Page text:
First, I think it is rather unhelpful and perhaps unprofessional to send out a rebuttal to my article to the email addresses of tens of thousands of Nigerian lawyers without the corresponding benefit of availing them the full picture.
Lawyers are not kindergartners; they can most certainly make informed appraisals when presented with facts.
I have received dozens of messages from colleagues calling my attention to the circulated email and wondering about the facts leading to the email. I have had to manually send the links to the various blog publications to such colleagues. Some people are not social media enthusiasts, hence developments on facebook and/or Whatsapp are very likely to elude such folks. In contrast, most Nigerian lawyers would most likely open and peruse an email emanating from NBA.
The point I’m labouring to make is that in sending out these nature of emails in future, it might be better, in the interest of fairness, to equally avail the recipients/addressees, a copy of the article under review, or at least, a web link to same, so that you don’t leave them confused/lost.
That being said, let me quickly make the following reply to the said rebuttal:
1. It is trite that where a court lacks jurisdiction, parties cannot confer jurisdiction by consent or acquiescence. Please see ORHENA ADUGU GBILEVE & ANOR v. MRS. NGUNAN ADDINGI & ANOR, LEGALPEDIA ELECTRONIC REPORTS (LER) SC 193/2012; and a plethora of other authorities. Hence, the Chief Registrar of the Supreme Court cannot, even if he wanted, consent to the setting up of the BPF portal by the NBA.
One point to be constantly borne in mind as we discuss this issue is that BPF is payable to the Supreme Court and not to the NBA. Hence a Nigerian Lawyer is referred to as “Barrister and Solicitor of the Supreme Court of Nigeria” and not Barrister and Solicitor of the Nigerian Bar Association.
Continuing therefore, the NBA for instance cannot set up a portal on behalf of the Nigerian Law School for the payment of any manner of fees by call to bar candidates. Neither can the Nigerian Law School set up a portal on behalf of the Supreme Court for the payment of any fees whatsoever. If that were to be the case, then it can equally be argued that the NBA can also set up a portal on behalf of the Supreme Court for the payment of filing fees on the ground that the said filing fees are going into the account of the Supreme Court. They can also set up a portal on behalf of the Corporate Affairs Commission for the payment of certain fees also on the argument that the monies are heading straight to CAC designated accounts. The summary being that for the sake of record-keeping, no entity can set up a portal for another entity. And more particularly, a non-statutory entity like the NBA, cannot carry out the statutory duties of another entity which is a creation of statute.
Secondly and most importantly, public records ought not be kept by private entities. The portal in question is the property of the NBA and not the Supreme Court, hence all data flowing through and/or stored thereon is not under the control/supervision of the Supreme Court but under the control of the NBA, which is an absurdity. Likewise, the e-receipts generated upon payment is equally stored in NBA database, since the portal itself belongs to the NBA.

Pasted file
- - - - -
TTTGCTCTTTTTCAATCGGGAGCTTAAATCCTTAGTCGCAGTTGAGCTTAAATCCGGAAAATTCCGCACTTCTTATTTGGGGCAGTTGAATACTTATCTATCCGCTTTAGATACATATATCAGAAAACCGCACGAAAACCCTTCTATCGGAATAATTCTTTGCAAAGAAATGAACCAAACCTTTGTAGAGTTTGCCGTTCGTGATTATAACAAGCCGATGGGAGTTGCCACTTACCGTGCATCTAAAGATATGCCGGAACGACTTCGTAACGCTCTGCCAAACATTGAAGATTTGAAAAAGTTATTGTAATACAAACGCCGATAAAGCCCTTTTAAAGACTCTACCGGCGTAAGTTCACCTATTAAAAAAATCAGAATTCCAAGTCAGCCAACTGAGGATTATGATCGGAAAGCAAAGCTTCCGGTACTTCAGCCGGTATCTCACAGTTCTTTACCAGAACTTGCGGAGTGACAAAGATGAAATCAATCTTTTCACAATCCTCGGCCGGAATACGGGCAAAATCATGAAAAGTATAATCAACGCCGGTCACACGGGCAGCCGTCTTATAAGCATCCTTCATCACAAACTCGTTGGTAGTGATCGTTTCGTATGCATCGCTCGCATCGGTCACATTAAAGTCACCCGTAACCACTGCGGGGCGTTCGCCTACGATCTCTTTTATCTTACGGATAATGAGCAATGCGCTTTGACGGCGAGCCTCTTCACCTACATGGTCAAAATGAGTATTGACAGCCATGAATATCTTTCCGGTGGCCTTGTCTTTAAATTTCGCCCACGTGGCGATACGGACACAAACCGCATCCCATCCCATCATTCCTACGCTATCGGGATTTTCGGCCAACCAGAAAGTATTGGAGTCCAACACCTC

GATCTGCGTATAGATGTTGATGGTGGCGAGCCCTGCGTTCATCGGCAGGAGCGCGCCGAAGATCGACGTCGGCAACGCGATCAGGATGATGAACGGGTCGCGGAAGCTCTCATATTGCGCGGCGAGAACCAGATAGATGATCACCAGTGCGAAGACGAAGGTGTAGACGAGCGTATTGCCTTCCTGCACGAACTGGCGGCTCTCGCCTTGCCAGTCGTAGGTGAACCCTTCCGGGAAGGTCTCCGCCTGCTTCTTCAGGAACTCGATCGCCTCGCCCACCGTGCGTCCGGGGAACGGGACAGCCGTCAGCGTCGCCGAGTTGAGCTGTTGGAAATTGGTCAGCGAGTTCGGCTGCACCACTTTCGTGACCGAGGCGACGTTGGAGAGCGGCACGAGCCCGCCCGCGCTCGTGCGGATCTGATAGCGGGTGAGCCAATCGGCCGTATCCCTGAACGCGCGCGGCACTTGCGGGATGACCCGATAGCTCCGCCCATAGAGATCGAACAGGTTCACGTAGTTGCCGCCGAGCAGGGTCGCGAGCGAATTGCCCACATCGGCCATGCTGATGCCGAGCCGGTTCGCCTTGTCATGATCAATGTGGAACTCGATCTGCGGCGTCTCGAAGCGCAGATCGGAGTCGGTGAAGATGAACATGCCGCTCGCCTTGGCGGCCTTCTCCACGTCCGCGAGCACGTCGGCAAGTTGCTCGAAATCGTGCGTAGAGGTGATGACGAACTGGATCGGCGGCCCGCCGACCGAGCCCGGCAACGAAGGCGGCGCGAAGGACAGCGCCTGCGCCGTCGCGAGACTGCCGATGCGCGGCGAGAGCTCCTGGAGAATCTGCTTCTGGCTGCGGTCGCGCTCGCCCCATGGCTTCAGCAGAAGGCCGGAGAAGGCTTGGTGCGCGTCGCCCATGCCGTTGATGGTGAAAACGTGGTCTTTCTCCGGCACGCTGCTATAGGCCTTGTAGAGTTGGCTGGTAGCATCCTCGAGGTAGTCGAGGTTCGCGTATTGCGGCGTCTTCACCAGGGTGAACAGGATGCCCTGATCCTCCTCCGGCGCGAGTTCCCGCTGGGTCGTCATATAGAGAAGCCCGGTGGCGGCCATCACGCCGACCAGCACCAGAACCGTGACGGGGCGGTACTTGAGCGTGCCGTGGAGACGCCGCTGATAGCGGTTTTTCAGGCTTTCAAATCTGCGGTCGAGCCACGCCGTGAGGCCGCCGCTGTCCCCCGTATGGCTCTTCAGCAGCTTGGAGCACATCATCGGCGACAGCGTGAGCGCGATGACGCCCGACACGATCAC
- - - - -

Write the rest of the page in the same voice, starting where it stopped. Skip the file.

The LPA having mandated payments to be made to the CRSC; Section 102 of the Evidence Act having defined what constitute Public Documents and Section 104 supra having obligated every proper custodian of Public Documents to issue CTCs upon request; pray then, if a person were to make an application to the CRSC for the CTC of such e-receipt, would it not be absurd that the public officer who is deemed to be in proper custody of it, would have to fall back to the de-facto owners of the portal for assistance??
The whole essence of record-keeping in relation to the term “proper custody” is to reduce to the barest minimum, the possibility of manipulation or alterations on public documents.
If the Roll of Legal Practitioners were to be under the control and supervision of the NBA for instance, nobody can guarantee that names will not be mysteriously smuggled in or out of same. Somebody can wake up one day and find out that his/her name is no longer there.
Since the LPA has appointed the Chief Registrar of the Supreme Court as the proper custodian of BPF prior to NBA remittances, the provisions of Sections 102 and 104 of the Evidence Act become indispensable and instructive.
As i said in my main article, these things have far-reaching legal implications. They are not to be taken lightly and they are not for fancy.
The NBA must swallow its pride and retrace its steps forthwith. Things do not always have to be resolved by litigation; especially things that are commonsensical.
The options I highlighted in my main article remain very much viable; that is to say, the NBA can lobby the CRSC to have such portal set up for the benefit of its members. The NBA cannot undertake such services for the reasons adduced above and for very many other reasons.
Lastly, considering the legal issues i have raised thus far, i would think that the input of the Legal Adviser of the NBA ought to be sought. This debate, I’m afraid, cannot be left exclusively for the publicity team, even though their prompt response is well appreciated.
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